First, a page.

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Restoration and management of mangrove systems: a lesson for and from the East African region
Kairo, J.G.; Dahdouh-Guebas, F.; Bosire, J.O.; Koedam, N. (2001). Restoration and management of mangrove systems: a lesson for and from the East African region. S. Afr. J. Bot. 67(3): 383-389
In: South African Journal of Botany. NISC: Pretoria. ISSN 0254-6299, more
Peer reviewed article  

Also published as
  • Kairo, J.G.; Dahdouh-Guebas, F.; Bosire, J.O.; Koedam, N. (2001). Restoration and management of mangrove systems: a lesson for and from the East African region, in: VLIZ Coll. Rep. 31(2001). VLIZ Collected Reprints: Marine and Coastal Research in Flanders, 31: pp. chapter 40, more

Available in  Authors 
    VLIZ: Open Repository 97846 [ OMA ]

Keywords
    Coastal environments; Ecology; Ecosystem management; Environmental policy; Environmental policy; Environmental protection; Erosion control; Mangrove swamps; Mangroves; Man-induced effects; Natural resources; Research programmes; Resource conservation; Restoration; ISW, Africa [Marine Regions]; Marine

Authors  Top 
  • Kairo, J.G., more
  • Dahdouh-Guebas, F., more
  • Bosire, J.O., more
  • Koedam, N., more

Abstract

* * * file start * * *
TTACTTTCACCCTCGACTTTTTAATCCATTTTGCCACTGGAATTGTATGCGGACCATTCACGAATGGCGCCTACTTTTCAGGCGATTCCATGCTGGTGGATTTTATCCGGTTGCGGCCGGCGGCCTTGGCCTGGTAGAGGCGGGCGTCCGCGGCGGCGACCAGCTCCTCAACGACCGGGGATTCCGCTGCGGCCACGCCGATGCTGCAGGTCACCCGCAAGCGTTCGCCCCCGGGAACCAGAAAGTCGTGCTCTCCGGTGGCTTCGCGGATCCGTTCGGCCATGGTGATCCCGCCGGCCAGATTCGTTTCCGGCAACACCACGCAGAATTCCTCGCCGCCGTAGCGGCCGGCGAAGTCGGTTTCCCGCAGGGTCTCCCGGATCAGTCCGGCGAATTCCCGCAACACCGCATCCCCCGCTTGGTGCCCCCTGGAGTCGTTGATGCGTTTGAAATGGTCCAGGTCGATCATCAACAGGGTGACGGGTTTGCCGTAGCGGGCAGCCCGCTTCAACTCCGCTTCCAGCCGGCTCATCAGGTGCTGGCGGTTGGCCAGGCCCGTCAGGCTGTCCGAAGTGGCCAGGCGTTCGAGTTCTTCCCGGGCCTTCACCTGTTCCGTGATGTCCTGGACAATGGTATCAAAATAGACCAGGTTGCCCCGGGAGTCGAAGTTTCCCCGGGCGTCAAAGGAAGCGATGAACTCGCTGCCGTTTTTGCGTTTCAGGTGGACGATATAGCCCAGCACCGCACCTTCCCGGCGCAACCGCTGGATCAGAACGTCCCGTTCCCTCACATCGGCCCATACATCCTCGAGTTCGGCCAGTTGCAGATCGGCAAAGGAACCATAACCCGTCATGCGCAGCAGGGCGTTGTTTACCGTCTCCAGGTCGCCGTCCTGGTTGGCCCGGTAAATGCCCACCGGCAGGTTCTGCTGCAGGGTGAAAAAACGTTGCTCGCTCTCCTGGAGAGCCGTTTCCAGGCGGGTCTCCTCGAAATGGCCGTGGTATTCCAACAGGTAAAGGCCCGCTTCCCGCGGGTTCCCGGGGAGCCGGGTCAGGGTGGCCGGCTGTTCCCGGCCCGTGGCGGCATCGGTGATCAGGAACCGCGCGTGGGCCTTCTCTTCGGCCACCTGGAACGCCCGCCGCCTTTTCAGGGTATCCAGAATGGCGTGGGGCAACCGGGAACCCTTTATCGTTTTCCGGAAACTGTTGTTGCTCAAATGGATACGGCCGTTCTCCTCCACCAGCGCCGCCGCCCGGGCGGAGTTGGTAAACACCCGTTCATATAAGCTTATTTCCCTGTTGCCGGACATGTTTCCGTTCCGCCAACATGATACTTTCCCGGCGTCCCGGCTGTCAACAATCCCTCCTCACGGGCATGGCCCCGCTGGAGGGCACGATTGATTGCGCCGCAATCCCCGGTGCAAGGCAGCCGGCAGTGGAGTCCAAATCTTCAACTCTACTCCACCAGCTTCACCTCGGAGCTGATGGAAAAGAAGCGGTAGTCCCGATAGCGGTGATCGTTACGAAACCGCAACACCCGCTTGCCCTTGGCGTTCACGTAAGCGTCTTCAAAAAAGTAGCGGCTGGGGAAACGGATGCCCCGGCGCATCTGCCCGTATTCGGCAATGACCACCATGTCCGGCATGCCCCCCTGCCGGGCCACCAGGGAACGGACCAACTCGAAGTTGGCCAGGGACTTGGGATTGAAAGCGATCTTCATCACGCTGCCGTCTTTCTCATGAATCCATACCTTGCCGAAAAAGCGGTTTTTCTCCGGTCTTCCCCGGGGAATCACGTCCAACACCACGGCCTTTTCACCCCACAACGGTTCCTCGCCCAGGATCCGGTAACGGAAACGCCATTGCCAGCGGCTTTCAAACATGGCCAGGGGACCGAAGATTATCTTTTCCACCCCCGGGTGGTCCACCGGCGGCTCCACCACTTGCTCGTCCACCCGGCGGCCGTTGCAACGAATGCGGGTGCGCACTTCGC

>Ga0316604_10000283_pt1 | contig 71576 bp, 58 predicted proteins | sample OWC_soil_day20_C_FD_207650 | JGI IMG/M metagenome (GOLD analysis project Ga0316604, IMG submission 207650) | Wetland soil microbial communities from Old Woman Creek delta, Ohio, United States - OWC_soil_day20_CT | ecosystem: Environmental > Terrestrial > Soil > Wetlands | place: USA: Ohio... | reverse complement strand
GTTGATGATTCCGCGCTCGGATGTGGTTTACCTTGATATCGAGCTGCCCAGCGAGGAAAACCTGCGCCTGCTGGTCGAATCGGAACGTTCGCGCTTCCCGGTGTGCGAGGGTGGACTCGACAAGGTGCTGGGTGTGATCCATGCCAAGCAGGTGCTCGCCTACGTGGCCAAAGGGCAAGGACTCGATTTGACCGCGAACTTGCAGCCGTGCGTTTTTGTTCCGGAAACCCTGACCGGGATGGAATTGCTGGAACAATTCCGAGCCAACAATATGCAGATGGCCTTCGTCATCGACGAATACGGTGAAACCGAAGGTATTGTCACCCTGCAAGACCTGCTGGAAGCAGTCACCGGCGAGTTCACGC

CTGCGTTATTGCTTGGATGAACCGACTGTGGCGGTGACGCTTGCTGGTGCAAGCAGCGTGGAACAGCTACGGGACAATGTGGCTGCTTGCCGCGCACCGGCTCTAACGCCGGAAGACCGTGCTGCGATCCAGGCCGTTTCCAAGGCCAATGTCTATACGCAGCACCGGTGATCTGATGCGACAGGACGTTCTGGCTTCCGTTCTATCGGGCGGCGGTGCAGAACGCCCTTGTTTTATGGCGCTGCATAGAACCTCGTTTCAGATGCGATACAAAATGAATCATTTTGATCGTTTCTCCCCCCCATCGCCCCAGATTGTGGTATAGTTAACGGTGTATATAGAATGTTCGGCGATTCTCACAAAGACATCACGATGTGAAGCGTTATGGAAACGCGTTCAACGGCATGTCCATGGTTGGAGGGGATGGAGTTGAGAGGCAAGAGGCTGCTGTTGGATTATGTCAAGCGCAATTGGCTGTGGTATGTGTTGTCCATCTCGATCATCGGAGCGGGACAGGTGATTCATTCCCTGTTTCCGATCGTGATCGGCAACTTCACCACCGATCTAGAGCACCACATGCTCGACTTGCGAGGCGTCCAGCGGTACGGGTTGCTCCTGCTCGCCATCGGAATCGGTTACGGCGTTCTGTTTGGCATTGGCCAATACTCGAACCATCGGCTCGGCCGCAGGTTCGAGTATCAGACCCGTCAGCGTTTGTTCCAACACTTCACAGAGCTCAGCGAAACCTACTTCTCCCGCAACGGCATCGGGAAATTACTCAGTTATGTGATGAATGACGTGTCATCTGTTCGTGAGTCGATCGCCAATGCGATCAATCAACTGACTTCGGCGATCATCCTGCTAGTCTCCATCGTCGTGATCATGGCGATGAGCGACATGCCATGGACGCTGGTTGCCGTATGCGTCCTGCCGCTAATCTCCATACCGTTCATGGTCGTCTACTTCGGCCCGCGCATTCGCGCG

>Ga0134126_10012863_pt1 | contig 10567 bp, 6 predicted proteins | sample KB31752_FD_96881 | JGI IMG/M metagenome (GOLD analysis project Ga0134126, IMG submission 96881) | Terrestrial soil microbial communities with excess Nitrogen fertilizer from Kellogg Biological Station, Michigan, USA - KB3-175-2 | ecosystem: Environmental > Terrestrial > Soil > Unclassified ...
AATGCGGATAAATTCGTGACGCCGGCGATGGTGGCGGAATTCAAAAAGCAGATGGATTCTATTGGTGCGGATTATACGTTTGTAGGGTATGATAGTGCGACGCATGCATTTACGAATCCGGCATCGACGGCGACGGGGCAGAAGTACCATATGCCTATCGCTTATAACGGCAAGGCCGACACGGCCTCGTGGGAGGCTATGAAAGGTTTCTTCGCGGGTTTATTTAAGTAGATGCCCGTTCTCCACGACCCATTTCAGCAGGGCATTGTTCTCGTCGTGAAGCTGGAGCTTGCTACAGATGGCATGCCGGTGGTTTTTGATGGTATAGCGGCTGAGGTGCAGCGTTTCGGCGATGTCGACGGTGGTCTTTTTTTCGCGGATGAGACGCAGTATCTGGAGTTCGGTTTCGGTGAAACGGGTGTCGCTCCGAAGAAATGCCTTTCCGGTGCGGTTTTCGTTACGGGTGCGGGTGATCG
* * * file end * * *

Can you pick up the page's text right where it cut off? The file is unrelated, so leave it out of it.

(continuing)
The restoration of mangroves has received a lot of attention world wide for several reasons. Firstly, the long ignored ecological and environmental values of mangrove forests have been documented for many mangrove areas in the world. Secondly, there is a high subsistence dependence on natural resources from mangrove forests. In addition, large losses of mangroves have occurred throughout the world leading to coastal erosion, decline of fishery resources and other environmental consequences, some of which in need of urgent attention. Finally, governments throughout the world are showing commitments towards sustainable use of mangrove areas. This paper outlines the activities of mangrove restoration and management around the world with particular emphasis on Eastern Africa. As noted here, extensive research has been carried out on the ecology, structure and functioning of the mangrove ecosystem. However, the findings have not been interpreted in a management framework, thus mangrove forests around the world continue to be over-exploited, converted to aquaculture ponds, and polluted. We strongly argue that links between research and sustainable management of mangrove ecosystems should be established.

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